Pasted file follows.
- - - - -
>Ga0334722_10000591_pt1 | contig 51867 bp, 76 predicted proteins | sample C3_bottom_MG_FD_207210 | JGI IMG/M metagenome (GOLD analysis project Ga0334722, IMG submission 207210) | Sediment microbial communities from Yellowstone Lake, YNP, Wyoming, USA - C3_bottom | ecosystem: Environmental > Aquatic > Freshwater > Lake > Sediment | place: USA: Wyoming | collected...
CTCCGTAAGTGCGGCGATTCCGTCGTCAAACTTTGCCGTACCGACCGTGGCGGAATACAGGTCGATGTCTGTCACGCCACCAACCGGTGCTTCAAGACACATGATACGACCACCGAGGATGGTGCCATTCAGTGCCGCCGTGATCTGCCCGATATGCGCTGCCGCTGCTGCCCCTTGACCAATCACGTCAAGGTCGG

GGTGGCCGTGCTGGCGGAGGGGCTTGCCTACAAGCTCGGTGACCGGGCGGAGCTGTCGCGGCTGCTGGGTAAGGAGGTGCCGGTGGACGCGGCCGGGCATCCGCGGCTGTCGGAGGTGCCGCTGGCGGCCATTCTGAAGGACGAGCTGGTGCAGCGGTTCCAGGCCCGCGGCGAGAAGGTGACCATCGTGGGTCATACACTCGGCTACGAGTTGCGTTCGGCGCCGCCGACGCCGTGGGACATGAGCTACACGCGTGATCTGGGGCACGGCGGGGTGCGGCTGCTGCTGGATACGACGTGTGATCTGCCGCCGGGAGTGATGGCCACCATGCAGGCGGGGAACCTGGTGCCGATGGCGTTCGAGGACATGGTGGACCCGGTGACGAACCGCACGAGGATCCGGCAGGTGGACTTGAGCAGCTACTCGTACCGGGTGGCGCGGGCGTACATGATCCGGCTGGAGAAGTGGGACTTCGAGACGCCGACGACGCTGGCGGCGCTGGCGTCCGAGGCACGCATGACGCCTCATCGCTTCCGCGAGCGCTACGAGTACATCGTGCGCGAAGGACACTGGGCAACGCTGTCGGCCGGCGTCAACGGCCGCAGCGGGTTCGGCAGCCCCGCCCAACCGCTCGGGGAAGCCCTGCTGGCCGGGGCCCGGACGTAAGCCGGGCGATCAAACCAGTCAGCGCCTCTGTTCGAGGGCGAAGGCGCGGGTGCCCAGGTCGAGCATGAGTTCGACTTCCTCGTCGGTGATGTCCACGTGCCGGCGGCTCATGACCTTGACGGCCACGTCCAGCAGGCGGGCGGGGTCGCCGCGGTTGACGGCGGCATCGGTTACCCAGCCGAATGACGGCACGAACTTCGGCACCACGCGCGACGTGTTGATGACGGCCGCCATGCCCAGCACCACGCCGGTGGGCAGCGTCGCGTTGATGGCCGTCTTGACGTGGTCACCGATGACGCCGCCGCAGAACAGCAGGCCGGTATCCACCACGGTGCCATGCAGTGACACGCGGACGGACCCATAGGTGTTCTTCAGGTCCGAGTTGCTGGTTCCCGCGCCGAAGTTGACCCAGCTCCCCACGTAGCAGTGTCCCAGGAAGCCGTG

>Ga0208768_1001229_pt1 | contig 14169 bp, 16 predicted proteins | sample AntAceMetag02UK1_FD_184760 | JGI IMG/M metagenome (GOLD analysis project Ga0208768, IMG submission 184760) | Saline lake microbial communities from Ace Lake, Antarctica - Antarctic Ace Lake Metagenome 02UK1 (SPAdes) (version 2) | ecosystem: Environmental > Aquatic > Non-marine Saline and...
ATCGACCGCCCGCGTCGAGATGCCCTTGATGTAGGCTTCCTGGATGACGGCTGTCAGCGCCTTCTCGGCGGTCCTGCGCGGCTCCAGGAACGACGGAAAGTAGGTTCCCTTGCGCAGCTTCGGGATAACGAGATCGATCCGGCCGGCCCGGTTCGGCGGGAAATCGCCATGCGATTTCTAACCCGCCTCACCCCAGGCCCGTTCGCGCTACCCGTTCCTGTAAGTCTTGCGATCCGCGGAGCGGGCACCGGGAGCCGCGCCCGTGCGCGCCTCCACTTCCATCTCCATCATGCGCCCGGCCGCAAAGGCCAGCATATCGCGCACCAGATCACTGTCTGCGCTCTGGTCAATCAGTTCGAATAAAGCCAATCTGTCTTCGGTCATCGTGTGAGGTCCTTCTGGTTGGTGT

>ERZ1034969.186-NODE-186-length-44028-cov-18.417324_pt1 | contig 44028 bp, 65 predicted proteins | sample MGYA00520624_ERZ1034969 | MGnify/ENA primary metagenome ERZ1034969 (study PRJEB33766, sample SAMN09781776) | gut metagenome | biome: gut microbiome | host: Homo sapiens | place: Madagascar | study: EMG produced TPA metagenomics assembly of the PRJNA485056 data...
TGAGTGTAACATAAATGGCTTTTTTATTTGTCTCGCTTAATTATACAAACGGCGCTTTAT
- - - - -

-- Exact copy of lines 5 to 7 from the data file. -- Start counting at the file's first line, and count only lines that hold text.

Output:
ATCGACCGCCCGCGTCGAGATGCCCTTGATGTAGGCTTCCTGGATGACGGCTGTCAGCGCCTTCTCGGCGGTCCTGCGCGGCTCCAGGAACGACGGAAAGTAGGTTCCCTTGCGCAGCTTCGGGATAACGAGATCGATCCGGCCGGCCCGGTTCGGCGGGAAATCGCCATGCGATTTCTAACCCGCCTCACCCCAGGCCCGTTCGCGCTACCCGTTCCTGTAAGTCTTGCGATCCGCGGAGCGGGCACCGGGAGCCGCGCCCGTGCGCGCCTCCACTTCCATCTCCATCATGCGCCCGGCCGCAAAGGCCAGCATATCGCGCACCAGATCACTGTCTGCGCTCTGGTCAATCAGTTCGAATAAAGCCAATCTGTCTTCGGTCATCGTGTGAGGTCCTTCTGGTTGGTGT

>ERZ1034969.186-NODE-186-length-44028-cov-18.417324_pt1 | contig 44028 bp, 65 predicted proteins | sample MGYA00520624_ERZ1034969 | MGnify/ENA primary metagenome ERZ1034969 (study PRJEB33766, sample SAMN09781776) | gut metagenome | biome: gut microbiome | host: Homo sapiens | place: Madagascar | study: EMG produced TPA metagenomics assembly of the PRJNA485056 data...
TGAGTGTAACATAAATGGCTTTTTTATTTGTCTCGCTTAATTATACAAACGGCGCTTTAT